The plywood pieces will be glued, and some pieces (like the inside of the sink) will be painted with outside enamel paint. In our example we are going to have a sink 60x24x8 inches, a dry side 36x24x3/4 inches, and a partition in between 24x96x3/4 inches. This will allow four 11x14-inch trays to fit inside the sink.

If you have less width, you can always use the fourth tray in a laundry room or on a rack, etc. And if you need 16x20-inch trays, simply enlarge the dimensions.

Paint the pieces with contact cement on both sides, then use a clamp or another person to hold the pieces of plywood together while you screw in brass screws.

After you put the pieces together, you now have the two elements (sink and dry side) ready to finish and install. The sink ideally should have a mixing valve to provide hot and cold running water, and a drain in the bottom corner (make the bottom slope down from front to back and left to right).

Paint everything with primer, then outdoor enamel paint. After the paint is dry caulk the inside of the sink with silicone or similar caulking, then fasten each element to the wall with screws or brackets.

As you can imagine, there are countless variations on this basic design. You can use wide stainless steel shelves, installed in a staggered manner, to hold the trays and a basic tool kit drawer to hold the enlarger. A visit to your local hardware store or box store will provide a lot of inspiration (you supply the perspiration). Ironically, after carefully planning a plywood sink and dry table, we ended up using two stainless steel kitchen work tables.

Stainless reels and tanks are easy to clean, dry quickly, and during use can be immersed in water to maintain desired temperature. A 32-ounce tank holds two rolls of 120, or four rolls of 35mm.

Equipping Your Darkroom
Now that you have the basic dry side and wet sink or workspace finished, it’s time to start equipping the darkroom in order to develop film or make prints. The steps are simple, and you can accomplish them no matter what size, shape, and location of your darkroom.

Developing film, the obvious first step, is usually done by using a plastic or stainless steel film developing tank. The advantage of the latter is that you can immerse the tank in a bath of water to maintain a desired temperature.

Stainless reels also dry quickly, so you’re ready for the next batch of developing. Plastic takes longer and the film will stick more easily, making them difficult to load.

Of course, complete darkness is required to load the tanks with film. Even a little bit of stray light can fog film. If you don’t have complete darkness, use a changing bag; the rest of the steps can be carried out in daylight.

Seeing your print emerge out of your darkroom is satisfying, to say the least.

This is not an in-depth article on darkroom technique, rather an overview of building and equipping a darkroom in relation to functionality. A quick tour of dealer catalogs will offer plenty of choices in equipment, including chemicals for all the steps required. Interestingly, more products are being introduced to the marketplace as interest grows.

After developing comes a quick rinse in water or short stop, then fixer (or hypo, as it’s sometimes called, rapid or regular variety). A good washing is then followed by a 30-second dip in a wetting agent and then you can hang the film up to dry.

Other Considerations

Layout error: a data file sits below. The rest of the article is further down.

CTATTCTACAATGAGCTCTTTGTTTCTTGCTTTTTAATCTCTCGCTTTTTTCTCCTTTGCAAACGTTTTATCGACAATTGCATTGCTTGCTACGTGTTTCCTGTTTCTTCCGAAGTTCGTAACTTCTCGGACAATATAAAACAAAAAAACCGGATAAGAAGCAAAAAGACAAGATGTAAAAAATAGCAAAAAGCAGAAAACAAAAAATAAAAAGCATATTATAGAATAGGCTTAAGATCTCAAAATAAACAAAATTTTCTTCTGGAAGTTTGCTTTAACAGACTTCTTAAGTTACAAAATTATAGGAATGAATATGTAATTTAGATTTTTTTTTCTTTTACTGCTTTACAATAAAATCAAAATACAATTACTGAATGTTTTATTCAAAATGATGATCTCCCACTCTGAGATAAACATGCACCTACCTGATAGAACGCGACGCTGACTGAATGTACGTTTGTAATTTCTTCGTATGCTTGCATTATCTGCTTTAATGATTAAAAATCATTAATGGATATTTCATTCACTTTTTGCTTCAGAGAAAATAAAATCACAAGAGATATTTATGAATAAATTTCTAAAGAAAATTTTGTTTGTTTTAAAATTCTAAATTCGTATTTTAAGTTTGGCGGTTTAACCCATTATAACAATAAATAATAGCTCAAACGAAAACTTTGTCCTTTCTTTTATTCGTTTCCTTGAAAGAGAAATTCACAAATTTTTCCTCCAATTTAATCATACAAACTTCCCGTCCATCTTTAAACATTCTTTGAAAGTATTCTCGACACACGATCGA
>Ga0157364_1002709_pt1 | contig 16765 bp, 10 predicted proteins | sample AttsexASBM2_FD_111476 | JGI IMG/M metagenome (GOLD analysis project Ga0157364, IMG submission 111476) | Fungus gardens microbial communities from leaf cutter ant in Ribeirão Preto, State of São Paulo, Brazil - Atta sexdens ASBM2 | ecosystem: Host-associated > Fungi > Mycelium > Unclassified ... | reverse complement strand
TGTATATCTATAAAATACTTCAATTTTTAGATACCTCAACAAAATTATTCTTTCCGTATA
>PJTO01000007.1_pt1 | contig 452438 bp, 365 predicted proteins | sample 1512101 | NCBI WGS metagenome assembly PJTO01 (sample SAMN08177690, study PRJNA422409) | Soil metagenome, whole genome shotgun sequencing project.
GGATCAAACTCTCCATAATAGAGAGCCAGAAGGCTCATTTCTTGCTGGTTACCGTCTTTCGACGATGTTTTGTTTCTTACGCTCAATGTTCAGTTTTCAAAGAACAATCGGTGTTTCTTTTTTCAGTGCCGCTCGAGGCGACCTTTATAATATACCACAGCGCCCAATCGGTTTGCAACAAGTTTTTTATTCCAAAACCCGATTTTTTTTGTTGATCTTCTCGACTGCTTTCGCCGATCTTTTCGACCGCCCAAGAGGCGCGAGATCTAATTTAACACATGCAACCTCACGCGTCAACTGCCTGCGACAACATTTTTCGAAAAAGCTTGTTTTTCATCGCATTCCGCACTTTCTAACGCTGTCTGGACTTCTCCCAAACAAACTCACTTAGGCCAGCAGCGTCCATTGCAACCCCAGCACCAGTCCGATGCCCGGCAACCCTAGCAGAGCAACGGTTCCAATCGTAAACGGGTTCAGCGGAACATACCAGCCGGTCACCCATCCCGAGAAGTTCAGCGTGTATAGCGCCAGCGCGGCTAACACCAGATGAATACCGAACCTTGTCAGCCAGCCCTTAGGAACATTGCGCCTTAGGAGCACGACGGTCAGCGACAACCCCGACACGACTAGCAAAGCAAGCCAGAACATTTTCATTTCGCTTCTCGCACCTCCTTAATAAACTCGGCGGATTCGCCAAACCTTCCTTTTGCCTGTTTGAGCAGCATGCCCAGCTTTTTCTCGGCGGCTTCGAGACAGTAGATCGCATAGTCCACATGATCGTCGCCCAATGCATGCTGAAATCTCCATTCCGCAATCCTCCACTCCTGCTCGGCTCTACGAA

Now comes a critical step. In many darkrooms, there is enough dust floating around to ruin negatives (the resulting spots demand retouching). The answer, though, is simple. Get a plastic hanging closet clothes protector and you have a cheap yet effective dustproof film dryer (cut out the bottom to allow full rolls of film to hang).

The next step is creating a contact sheet. Many photographers like to use archival plastic negative sheets like those from Print File, in which case cut the negatives into strips according to format. Then place the negatives on top of a piece of photographic paper.

Although there are all kinds of contact sheet devices for sale, all you need are two pieces of glass, slightly larger than the paper (usually 8x10 inches in size). Place the negatives in strips on top of the paper. Adjust the aperture to about f/5.6 and try about 10 seconds of exposure. A little practice (or a test strip) will give you the correct aperture and time for an average roll of negatives.

An inexpensive safelight can be screwed into a common photo reflector or lamp socket.

Developing trays can be purchased at your dealer or you can use Rubbermaid dishwashing tubs. You need at least four: developer, short stop (can be water), hypo (fixer), and wash.

The step that requires some additional design thought is how to wash film and prints. Whether it’s a darkroom with running water or you use the laundry or kitchen sink, a simple dishwashing pan with a set of holes drilled along the bottom will do the job.

Just start the running water and the fixer will settle to the bottom and thus be washed out. In order to save water, use a hypo (fixer) removal agent before washing. Resin-Coated (RC) paper, incidentally, needs only about 10 minutes of washing.

The last step is drying prints. A simple drying solution is a book with blotter pages, available from most dealers. You could also build a small cabinet with window screen shelves.

For enlargements, the only additional equipment needed is an easel for holding paper (try eBay), a focusing aid for the sharpest results, a paper safe to make handling paper easier, a timer (a foot switch is a help here), a safelight, and a white light for examining prints in the hypo.

So those are the basics of building your own darkroom. Have fun!